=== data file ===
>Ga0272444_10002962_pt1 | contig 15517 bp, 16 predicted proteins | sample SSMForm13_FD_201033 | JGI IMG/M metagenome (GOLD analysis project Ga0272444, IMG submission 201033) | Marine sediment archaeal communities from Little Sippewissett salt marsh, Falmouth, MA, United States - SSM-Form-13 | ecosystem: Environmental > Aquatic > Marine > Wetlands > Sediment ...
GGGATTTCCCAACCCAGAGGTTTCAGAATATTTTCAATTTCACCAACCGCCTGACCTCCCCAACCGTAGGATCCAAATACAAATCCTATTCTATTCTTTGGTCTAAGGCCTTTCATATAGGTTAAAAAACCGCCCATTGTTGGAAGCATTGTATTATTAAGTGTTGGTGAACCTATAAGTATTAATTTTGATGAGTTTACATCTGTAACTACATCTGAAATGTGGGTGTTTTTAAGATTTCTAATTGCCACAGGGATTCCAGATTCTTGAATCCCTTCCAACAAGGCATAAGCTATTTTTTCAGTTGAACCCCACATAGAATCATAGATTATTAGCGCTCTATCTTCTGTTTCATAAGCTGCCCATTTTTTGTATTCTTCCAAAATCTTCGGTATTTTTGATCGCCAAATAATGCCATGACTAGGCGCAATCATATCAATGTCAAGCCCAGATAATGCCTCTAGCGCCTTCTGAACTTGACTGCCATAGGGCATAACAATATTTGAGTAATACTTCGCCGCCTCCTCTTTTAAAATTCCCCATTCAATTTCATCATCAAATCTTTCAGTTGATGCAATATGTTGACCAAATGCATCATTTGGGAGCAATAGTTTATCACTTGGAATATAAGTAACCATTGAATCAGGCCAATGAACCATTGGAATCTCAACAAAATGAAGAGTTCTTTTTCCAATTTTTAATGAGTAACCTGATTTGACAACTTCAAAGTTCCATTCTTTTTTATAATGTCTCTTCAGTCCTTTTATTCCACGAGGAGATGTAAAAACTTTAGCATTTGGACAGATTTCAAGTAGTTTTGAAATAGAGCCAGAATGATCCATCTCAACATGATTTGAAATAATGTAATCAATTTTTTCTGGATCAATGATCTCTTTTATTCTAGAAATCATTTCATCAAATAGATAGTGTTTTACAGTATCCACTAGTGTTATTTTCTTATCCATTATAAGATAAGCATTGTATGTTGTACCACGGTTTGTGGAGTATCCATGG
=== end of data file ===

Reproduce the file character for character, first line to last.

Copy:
>Ga0272444_10002962_pt1 | contig 15517 bp, 16 predicted proteins | sample SSMForm13_FD_201033 | JGI IMG/M metagenome (GOLD analysis project Ga0272444, IMG submission 201033) | Marine sediment archaeal communities from Little Sippewissett salt marsh, Falmouth, MA, United States - SSM-Form-13 | ecosystem: Environmental > Aquatic > Marine > Wetlands > Sediment ...
GGGATTTCCCAACCCAGAGGTTTCAGAATATTTTCAATTTCACCAACCGCCTGACCTCCCCAACCGTAGGATCCAAATACAAATCCTATTCTATTCTTTGGTCTAAGGCCTTTCATATAGGTTAAAAAACCGCCCATTGTTGGAAGCATTGTATTATTAAGTGTTGGTGAACCTATAAGTATTAATTTTGATGAGTTTACATCTGTAACTACATCTGAAATGTGGGTGTTTTTAAGATTTCTAATTGCCACAGGGATTCCAGATTCTTGAATCCCTTCCAACAAGGCATAAGCTATTTTTTCAGTTGAACCCCACATAGAATCATAGATTATTAGCGCTCTATCTTCTGTTTCATAAGCTGCCCATTTTTTGTATTCTTCCAAAATCTTCGGTATTTTTGATCGCCAAATAATGCCATGACTAGGCGCAATCATATCAATGTCAAGCCCAGATAATGCCTCTAGCGCCTTCTGAACTTGACTGCCATAGGGCATAACAATATTTGAGTAATACTTCGCCGCCTCCTCTTTTAAAATTCCCCATTCAATTTCATCATCAAATCTTTCAGTTGATGCAATATGTTGACCAAATGCATCATTTGGGAGCAATAGTTTATCACTTGGAATATAAGTAACCATTGAATCAGGCCAATGAACCATTGGAATCTCAACAAAATGAAGAGTTCTTTTTCCAATTTTTAATGAGTAACCTGATTTGACAACTTCAAAGTTCCATTCTTTTTTATAATGTCTCTTCAGTCCTTTTATTCCACGAGGAGATGTAAAAACTTTAGCATTTGGACAGATTTCAAGTAGTTTTGAAATAGAGCCAGAATGATCCATCTCAACATGATTTGAAATAATGTAATCAATTTTTTCTGGATCAATGATCTCTTTTATTCTAGAAATCATTTCATCAAATAGATAGTGTTTTACAGTATCCACTAGTGTTATTTTCTTATCCATTATAAGATAAGCATTGTATGTTGTACCACGGTTTGTGGAGTATCCATGG